Today, Sofia Coppola’s Marie Antoinette screened for the world press this morning and for the VIPs tonight at the Cannes Film Festival, then opened big in France today. (It doesn’t open wide in the U.S. until the fall.) Frankly, I always thought the idea of debuting this film in the country that helped invent the class revolution — with a plot that presents Miss Let-Them-Eat-Cake as Paris Hilton, only more sympathetic  — was crazy talk. (I, for one, found her Lost in Translation some of the more tedious hours of my life, so that’s where I’m coming from.) So I’ve been especially curious to see the French reaction to it. After all, they’re not as much in love with Sofia as America’s film critics and indie hipsters, who all swoon over everything Sofia does. Example, her U.S. sycophants adore how she’s set the trailer of this 18th century biopic to New Order’s “Age of Consent” and juxtaposed period costumes, facilitated by Manolo Blahnik of Sex and the City fame, with Bow Wow Wow’s “I Want Candy” and a cover of “Fools Rush In.” Anyway, Marie was booed by audiences at the media screening, I’m told (and that’s backed up by AP and AFP news services). The film had been expected to be a contender for this Sunday’s Palme d’Or, but, c’mon, we all know that award is going to either Alejandro Gonzalez Inarritu’s Babel, or Pedro Almodovar’s Volver.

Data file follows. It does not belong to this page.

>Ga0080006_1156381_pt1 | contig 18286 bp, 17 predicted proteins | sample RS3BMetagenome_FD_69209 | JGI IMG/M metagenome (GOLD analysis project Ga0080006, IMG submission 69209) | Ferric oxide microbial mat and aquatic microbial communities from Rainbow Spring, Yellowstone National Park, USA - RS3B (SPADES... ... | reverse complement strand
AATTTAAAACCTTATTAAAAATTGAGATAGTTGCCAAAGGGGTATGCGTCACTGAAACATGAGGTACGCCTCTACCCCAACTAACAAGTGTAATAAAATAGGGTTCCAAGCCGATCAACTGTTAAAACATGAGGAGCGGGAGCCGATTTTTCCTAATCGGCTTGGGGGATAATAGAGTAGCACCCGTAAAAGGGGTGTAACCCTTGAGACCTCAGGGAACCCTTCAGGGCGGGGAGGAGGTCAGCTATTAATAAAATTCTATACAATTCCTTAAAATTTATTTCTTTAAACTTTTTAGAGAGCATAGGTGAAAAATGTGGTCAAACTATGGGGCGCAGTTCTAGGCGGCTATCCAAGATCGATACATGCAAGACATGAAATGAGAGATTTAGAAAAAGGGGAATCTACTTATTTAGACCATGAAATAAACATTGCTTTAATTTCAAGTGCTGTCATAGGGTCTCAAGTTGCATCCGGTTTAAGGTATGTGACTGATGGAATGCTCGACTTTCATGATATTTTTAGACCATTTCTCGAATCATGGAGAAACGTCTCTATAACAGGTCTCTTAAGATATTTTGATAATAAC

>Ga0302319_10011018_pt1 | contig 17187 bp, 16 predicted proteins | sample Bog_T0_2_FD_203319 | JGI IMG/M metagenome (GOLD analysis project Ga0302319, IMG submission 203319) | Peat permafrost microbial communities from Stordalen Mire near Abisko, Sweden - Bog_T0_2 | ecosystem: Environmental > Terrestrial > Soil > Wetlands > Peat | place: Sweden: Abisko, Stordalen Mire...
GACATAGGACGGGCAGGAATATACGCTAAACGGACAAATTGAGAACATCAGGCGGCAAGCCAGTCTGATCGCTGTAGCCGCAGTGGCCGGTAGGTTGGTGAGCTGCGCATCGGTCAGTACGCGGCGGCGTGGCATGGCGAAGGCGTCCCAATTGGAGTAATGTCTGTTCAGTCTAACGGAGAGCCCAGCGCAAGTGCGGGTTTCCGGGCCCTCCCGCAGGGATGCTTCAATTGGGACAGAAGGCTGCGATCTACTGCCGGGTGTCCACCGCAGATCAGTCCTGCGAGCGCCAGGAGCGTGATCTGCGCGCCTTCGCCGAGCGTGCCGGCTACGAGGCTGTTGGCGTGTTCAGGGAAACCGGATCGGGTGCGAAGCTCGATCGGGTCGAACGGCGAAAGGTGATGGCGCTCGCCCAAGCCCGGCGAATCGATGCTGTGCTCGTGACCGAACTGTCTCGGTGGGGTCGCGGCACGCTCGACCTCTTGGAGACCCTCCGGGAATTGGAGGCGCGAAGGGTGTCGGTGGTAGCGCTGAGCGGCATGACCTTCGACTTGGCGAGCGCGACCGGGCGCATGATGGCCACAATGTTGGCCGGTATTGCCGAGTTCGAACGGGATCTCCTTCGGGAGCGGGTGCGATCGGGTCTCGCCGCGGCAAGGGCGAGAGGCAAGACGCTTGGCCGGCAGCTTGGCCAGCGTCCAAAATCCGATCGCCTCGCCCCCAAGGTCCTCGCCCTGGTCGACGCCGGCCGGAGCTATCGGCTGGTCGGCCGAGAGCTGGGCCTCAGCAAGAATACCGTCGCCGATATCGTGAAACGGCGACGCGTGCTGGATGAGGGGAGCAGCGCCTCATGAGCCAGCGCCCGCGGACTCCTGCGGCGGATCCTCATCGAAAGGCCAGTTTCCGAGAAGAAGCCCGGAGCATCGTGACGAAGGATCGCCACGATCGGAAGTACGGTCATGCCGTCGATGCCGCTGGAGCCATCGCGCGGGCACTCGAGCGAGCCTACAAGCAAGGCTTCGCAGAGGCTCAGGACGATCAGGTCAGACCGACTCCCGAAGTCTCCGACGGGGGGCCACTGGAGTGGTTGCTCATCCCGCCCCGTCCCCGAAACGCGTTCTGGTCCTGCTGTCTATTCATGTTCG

At the VIP screening, a source gushed to me how Marie received a 10-minute standing ovation, and Almodovar made a point of wrapping his arms around Sofia and her father, Francis Ford Coppola. But the press screening was another story. Not only did it prompt snickering at times, I was told, but boos drowned out the very light applause at the end. Coppola initially was downcast about the catcalls, but it was her idea to show it first in France because the movie was made there, and even filmed at the Palace of Versailles in the actual locations where Marie’s life unwound. Word to the wise, Sofia: stay away from any and all sharp objects.